One of the few things I really do miss in Linux environment is a proper accounting software.
About a year ago, I managed to convince a friend of mine who owns this local store to try Linux on his office computer. He took to the idea gladly because the computer in his office was used by many various users, his father, part-time workers etc. Every one of them installed an icq toolbar here, a small application there and as a result, we had to re-install Windows quite often since the computer was constantly overloaded with unnecessary applications, spyware and viruses. Yes, we could have set up a Windows account with more restrictive rules, but Linux simply seemed a safer choice. At first I was worried about how people who don’t know much about computers, people who use computers just for browsing, e-mails or editing excel documents would react to a completely different operating system.
The good news was that as long as all they needed was to browse, read e-mails or edit excel documents, everything was fine. Linux offers excellent tools for running the usual office agenda. I just had to set up those tools and a few other things like access to online banking application, all things that they wouldn’t have been able to do themselves, but once everything was up and running, there’s been no major trouble for nearly a year now. Most importantly, they never wanted to switch back to Windows. Instead of the regular re-installations, I simply log in remotely now and then to check if everything’s fine and to upgrade software.
Now, switching an office machine to Linux was relatively easy. This summer, we’re planning to find a solution for the computer that serves at the cash desk and holds an accounting package with all stock items. Currently, there’s an antique MS-DOS accounting programme running on a Pentium I. Of course, I can’t comment on the qualities of accounting packages from the book-keeping point of view, but it’s obvious that if we want to employ barcode readers, synchronize stock with an online e-commerce solution via XML or use other up-to-date features, we just have to find another accounting package.
With one successful switch of the office computer, I began to wonder if we could use Linux on the other computer, too. The major problem is ERP, of course. I started looking around and the only Czech accounting package for Linux that looked promising was Winstrom, or Flexibee – its new name from 2010 on.
As I’ve said, I’m not an accountant so I can’t make a thorough review of the accounting qualities, I’ll have to leave this to the people who actually use these programmes, but I’ve got a pretty clear idea about the technical requirements the package should meet – to communicate with a shopping cart solution. To be more specific:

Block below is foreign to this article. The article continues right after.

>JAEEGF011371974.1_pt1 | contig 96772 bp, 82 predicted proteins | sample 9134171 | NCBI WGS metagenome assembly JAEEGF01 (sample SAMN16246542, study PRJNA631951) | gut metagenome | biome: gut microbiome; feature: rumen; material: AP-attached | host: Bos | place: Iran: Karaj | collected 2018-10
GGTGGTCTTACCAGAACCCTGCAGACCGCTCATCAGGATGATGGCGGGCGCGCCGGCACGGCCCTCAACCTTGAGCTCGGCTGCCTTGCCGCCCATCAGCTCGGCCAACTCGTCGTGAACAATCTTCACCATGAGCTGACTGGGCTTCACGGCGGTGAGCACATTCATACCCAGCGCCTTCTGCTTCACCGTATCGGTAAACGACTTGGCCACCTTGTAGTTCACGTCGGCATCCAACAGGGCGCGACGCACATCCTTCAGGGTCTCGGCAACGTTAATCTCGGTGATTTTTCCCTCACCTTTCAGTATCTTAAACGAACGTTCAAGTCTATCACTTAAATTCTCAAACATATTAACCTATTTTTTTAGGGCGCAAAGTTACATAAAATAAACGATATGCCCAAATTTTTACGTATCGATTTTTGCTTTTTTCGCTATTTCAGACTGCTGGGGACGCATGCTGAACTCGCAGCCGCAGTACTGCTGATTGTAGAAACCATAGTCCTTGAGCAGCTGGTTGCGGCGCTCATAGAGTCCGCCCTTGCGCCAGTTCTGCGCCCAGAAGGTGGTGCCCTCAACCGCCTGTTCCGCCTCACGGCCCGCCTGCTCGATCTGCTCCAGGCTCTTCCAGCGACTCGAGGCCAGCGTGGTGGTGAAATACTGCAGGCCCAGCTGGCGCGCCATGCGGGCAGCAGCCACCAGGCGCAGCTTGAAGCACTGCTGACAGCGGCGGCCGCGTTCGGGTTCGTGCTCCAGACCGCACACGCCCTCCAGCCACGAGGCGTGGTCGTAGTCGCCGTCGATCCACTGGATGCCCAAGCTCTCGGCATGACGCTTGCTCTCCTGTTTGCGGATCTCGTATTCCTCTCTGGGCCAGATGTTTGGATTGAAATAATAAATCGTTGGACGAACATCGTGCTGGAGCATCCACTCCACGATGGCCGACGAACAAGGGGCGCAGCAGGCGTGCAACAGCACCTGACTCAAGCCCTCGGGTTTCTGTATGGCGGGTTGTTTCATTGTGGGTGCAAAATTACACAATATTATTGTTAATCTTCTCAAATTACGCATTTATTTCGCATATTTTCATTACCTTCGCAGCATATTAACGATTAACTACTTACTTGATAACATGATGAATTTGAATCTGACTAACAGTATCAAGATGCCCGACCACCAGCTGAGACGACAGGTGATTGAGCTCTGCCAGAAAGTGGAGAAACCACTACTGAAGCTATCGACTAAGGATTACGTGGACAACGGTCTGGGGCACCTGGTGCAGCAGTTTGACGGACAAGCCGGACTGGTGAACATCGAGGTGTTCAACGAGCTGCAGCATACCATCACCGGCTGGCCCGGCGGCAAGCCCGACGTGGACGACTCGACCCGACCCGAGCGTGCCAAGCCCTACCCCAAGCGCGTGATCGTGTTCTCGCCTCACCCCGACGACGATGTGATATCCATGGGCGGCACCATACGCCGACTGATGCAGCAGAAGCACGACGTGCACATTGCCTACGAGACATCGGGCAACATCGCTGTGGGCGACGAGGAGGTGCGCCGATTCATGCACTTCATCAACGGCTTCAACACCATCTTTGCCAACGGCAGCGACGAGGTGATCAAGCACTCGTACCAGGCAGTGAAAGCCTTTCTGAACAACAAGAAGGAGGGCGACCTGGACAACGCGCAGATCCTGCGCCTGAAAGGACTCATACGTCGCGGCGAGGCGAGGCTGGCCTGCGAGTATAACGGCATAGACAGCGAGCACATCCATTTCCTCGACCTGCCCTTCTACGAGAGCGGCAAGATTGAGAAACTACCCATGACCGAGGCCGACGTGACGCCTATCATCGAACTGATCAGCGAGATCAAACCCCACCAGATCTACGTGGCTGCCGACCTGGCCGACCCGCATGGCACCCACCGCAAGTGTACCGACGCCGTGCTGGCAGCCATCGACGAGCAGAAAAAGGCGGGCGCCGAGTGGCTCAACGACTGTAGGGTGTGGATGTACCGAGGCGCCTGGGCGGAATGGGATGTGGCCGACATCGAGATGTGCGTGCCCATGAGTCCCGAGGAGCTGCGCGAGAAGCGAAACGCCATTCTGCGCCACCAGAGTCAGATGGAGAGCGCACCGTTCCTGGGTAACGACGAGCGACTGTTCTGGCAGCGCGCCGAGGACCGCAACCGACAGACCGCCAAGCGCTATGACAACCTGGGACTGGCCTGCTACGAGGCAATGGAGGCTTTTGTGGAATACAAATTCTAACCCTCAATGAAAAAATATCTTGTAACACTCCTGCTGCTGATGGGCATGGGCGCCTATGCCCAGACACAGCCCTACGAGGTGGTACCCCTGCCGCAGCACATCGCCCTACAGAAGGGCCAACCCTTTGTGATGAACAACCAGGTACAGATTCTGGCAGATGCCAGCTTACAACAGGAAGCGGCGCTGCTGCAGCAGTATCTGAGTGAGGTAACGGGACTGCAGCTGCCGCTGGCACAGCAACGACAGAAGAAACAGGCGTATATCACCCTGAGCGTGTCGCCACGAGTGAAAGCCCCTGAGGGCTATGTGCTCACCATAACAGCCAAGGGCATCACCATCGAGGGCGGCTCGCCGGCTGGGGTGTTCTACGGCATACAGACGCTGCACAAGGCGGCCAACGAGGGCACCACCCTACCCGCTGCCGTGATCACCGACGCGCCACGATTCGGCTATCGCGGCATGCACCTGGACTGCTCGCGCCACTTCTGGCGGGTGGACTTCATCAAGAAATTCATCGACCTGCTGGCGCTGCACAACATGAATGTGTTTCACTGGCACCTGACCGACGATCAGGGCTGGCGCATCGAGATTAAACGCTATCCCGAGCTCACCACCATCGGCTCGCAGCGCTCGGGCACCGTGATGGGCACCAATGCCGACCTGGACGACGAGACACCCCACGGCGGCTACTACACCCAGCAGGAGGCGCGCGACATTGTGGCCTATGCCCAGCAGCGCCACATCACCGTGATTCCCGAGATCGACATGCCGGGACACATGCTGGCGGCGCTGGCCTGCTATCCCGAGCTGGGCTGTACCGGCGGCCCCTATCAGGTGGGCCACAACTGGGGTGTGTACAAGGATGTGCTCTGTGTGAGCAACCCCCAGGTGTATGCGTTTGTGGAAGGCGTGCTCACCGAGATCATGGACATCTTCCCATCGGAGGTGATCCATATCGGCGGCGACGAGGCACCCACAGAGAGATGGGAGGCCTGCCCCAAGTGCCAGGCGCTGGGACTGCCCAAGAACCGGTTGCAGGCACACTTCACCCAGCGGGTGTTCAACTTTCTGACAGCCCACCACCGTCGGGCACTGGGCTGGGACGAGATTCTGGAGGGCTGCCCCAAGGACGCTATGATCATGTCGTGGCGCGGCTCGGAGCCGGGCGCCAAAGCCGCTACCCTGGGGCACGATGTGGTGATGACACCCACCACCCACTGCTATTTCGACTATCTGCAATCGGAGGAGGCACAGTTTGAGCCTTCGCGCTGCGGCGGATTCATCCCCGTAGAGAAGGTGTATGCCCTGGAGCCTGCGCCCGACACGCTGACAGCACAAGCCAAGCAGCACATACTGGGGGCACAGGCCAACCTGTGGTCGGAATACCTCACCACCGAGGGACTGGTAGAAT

- retrieve the list of users from the e-commerce programme and import it to the ERP (add new users and update the existing ones)
- send the list of users from the ERP to the e-commerce programme and apply changes previously made in the ERP
- export and send the stock structure to the e-commerce solution and add new categories or update the existing category tree
- export and send the list of stock items, add new items or update the existing ones, including name, price, amount of items currently on stock, etc.
- retrieve a list of new orders made on the e-commerce site and import it to the ERP
- all this should be done preferably via the XML format
I was able to put these explicit requirements together because I had been working on a e-commerce solution synchronized with an accounting package called Pohoda just a couple of months ago. This project was based of an accounting software running on Windows, however. I was responsible for the shopping cart solution and parsing of XML, while a colleague of mine did a small Windows desktop application that was able to run an XML export feature of the accounting programme and send the result to an ftp server, as well as download another XML file from the server and run the XML import function of the package. This had to be done by a user on a Windows workstation, it was only one click, but it was a click nevertheless.
What I like about searching for a Linux solution is a possibility of full automatization. I believe the same goal can be reached in the Windows environment, too, but Linux offers tools like CRON that I like and that seem best fit for the job.
Having described the situation, I’m finally getting to the very accounting package. Flexibee is available for download and you can use the programme and all the features for as long as you want, the only limitation here is number of items in lists like invoices, orders, contacts, etc. So if you are just a small business, you can legally use the package for unlimited period of time.